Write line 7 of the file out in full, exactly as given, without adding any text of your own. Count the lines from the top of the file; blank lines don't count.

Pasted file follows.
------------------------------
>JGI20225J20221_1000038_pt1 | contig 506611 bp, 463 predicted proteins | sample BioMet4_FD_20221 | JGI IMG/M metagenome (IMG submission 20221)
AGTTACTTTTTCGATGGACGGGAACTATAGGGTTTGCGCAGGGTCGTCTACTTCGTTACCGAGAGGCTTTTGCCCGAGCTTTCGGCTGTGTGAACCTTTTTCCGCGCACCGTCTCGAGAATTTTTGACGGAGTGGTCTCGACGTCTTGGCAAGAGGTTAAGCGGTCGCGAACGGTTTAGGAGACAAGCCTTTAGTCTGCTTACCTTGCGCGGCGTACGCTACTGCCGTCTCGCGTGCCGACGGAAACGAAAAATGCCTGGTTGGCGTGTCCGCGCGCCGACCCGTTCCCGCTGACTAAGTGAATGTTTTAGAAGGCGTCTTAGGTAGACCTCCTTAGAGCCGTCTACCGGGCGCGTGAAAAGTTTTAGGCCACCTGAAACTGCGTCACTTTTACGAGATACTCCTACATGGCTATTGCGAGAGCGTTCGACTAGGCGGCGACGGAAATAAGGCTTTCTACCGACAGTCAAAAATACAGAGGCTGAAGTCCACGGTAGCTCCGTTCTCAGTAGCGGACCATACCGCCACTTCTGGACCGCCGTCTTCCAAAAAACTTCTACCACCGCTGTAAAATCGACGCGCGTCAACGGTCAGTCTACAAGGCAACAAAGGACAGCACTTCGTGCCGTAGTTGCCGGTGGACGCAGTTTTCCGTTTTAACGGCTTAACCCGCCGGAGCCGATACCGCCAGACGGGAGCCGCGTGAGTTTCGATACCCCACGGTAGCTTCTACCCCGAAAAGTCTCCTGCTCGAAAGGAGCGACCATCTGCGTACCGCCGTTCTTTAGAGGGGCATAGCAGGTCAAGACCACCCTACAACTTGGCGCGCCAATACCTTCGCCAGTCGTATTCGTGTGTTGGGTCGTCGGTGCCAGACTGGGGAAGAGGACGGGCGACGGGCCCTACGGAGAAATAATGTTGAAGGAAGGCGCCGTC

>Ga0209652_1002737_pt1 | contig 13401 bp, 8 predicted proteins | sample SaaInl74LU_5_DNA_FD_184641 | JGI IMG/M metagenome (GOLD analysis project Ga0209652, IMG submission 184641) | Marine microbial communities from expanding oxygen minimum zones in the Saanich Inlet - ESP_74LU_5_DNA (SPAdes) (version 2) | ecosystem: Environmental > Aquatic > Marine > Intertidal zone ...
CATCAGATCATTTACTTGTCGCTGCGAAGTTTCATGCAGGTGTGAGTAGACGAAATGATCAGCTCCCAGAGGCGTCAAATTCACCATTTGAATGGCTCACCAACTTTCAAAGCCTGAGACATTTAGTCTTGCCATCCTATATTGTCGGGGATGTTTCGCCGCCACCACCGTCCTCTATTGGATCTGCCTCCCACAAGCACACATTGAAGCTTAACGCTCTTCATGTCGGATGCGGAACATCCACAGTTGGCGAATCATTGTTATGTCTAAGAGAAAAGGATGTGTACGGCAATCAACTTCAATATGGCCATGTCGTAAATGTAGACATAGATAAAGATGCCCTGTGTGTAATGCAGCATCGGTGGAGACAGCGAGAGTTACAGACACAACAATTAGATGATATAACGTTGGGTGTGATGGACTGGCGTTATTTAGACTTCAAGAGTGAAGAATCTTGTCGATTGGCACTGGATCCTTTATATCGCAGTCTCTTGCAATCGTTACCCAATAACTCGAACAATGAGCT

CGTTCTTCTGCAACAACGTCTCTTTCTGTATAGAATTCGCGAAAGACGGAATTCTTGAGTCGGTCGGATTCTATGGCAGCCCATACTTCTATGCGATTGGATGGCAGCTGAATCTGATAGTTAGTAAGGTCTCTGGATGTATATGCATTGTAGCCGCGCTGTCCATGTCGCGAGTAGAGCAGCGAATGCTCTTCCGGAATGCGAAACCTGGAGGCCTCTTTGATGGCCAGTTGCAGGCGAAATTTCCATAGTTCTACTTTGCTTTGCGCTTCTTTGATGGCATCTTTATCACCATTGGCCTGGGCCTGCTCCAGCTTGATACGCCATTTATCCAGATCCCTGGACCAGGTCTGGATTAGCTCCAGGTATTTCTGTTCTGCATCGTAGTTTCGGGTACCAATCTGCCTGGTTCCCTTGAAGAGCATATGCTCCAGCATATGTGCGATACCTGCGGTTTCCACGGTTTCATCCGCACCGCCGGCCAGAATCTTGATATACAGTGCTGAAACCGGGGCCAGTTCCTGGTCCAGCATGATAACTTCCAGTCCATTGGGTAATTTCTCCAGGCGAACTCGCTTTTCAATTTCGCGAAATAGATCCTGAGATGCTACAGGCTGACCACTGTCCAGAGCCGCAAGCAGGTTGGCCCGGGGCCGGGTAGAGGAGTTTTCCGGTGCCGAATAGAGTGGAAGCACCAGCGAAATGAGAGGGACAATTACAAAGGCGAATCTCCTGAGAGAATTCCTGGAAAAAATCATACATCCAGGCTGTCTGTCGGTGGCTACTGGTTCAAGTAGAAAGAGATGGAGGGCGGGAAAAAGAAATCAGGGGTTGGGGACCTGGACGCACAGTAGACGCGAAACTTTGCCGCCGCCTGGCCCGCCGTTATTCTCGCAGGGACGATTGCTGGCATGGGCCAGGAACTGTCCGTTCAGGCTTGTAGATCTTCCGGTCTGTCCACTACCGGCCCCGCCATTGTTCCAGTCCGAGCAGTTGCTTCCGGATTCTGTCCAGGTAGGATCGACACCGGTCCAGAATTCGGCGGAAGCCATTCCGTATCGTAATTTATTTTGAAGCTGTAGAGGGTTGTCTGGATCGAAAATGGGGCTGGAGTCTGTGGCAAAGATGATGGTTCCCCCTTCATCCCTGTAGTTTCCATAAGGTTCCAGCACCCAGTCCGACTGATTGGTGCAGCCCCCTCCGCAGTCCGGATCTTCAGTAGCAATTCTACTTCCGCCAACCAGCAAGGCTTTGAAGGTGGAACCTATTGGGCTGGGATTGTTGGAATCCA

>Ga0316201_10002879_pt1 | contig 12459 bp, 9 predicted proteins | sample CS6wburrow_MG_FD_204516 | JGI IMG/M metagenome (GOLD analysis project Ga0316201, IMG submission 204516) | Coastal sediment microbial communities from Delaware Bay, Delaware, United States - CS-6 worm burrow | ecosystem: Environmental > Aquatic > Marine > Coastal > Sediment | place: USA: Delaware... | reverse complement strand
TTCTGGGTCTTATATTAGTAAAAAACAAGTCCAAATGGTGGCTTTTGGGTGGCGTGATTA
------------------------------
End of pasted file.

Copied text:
TTCTGGGTCTTATATTAGTAAAAAACAAGTCCAAATGGTGGCTTTTGGGTGGCGTGATTA